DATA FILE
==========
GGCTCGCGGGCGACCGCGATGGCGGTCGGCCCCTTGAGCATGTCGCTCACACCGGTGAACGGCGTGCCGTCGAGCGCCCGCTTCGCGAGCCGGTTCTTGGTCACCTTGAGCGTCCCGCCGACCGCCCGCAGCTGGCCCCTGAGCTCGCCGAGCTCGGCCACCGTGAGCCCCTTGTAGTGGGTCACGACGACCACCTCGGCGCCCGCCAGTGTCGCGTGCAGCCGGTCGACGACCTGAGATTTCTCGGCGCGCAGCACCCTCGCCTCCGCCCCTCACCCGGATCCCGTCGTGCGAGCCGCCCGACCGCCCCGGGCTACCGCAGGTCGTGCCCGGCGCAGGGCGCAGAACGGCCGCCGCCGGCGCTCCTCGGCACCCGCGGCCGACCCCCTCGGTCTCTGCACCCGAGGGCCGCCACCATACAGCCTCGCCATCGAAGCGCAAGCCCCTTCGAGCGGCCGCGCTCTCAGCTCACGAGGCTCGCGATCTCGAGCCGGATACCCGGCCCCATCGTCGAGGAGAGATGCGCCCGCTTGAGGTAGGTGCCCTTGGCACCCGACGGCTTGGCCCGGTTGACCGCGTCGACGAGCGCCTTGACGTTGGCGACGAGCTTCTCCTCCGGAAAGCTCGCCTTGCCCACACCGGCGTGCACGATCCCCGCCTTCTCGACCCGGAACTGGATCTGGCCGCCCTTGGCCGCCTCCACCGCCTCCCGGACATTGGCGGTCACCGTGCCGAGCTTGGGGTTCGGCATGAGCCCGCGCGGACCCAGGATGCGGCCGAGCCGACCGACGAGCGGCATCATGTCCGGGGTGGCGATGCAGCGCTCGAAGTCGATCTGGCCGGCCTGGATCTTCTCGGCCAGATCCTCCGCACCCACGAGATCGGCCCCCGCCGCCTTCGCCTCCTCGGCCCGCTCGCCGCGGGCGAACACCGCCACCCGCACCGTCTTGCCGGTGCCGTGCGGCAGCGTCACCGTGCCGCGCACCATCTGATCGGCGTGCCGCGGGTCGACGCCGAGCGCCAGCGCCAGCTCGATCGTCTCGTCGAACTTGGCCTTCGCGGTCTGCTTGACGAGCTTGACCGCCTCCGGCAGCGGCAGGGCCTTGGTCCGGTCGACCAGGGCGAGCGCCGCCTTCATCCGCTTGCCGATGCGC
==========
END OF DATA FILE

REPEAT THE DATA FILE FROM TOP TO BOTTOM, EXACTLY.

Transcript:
GGCTCGCGGGCGACCGCGATGGCGGTCGGCCCCTTGAGCATGTCGCTCACACCGGTGAACGGCGTGCCGTCGAGCGCCCGCTTCGCGAGCCGGTTCTTGGTCACCTTGAGCGTCCCGCCGACCGCCCGCAGCTGGCCCCTGAGCTCGCCGAGCTCGGCCACCGTGAGCCCCTTGTAGTGGGTCACGACGACCACCTCGGCGCCCGCCAGTGTCGCGTGCAGCCGGTCGACGACCTGAGATTTCTCGGCGCGCAGCACCCTCGCCTCCGCCCCTCACCCGGATCCCGTCGTGCGAGCCGCCCGACCGCCCCGGGCTACCGCAGGTCGTGCCCGGCGCAGGGCGCAGAACGGCCGCCGCCGGCGCTCCTCGGCACCCGCGGCCGACCCCCTCGGTCTCTGCACCCGAGGGCCGCCACCATACAGCCTCGCCATCGAAGCGCAAGCCCCTTCGAGCGGCCGCGCTCTCAGCTCACGAGGCTCGCGATCTCGAGCCGGATACCCGGCCCCATCGTCGAGGAGAGATGCGCCCGCTTGAGGTAGGTGCCCTTGGCACCCGACGGCTTGGCCCGGTTGACCGCGTCGACGAGCGCCTTGACGTTGGCGACGAGCTTCTCCTCCGGAAAGCTCGCCTTGCCCACACCGGCGTGCACGATCCCCGCCTTCTCGACCCGGAACTGGATCTGGCCGCCCTTGGCCGCCTCCACCGCCTCCCGGACATTGGCGGTCACCGTGCCGAGCTTGGGGTTCGGCATGAGCCCGCGCGGACCCAGGATGCGGCCGAGCCGACCGACGAGCGGCATCATGTCCGGGGTGGCGATGCAGCGCTCGAAGTCGATCTGGCCGGCCTGGATCTTCTCGGCCAGATCCTCCGCACCCACGAGATCGGCCCCCGCCGCCTTCGCCTCCTCGGCCCGCTCGCCGCGGGCGAACACCGCCACCCGCACCGTCTTGCCGGTGCCGTGCGGCAGCGTCACCGTGCCGCGCACCATCTGATCGGCGTGCCGCGGGTCGACGCCGAGCGCCAGCGCCAGCTCGATCGTCTCGTCGAACTTGGCCTTCGCGGTCTGCTTGACGAGCTTGACCGCCTCCGGCAGCGGCAGGGCCTTGGTCCGGTCGACCAGGGCGAGCGCCGCCTTCATCCGCTTGCCGATGCGC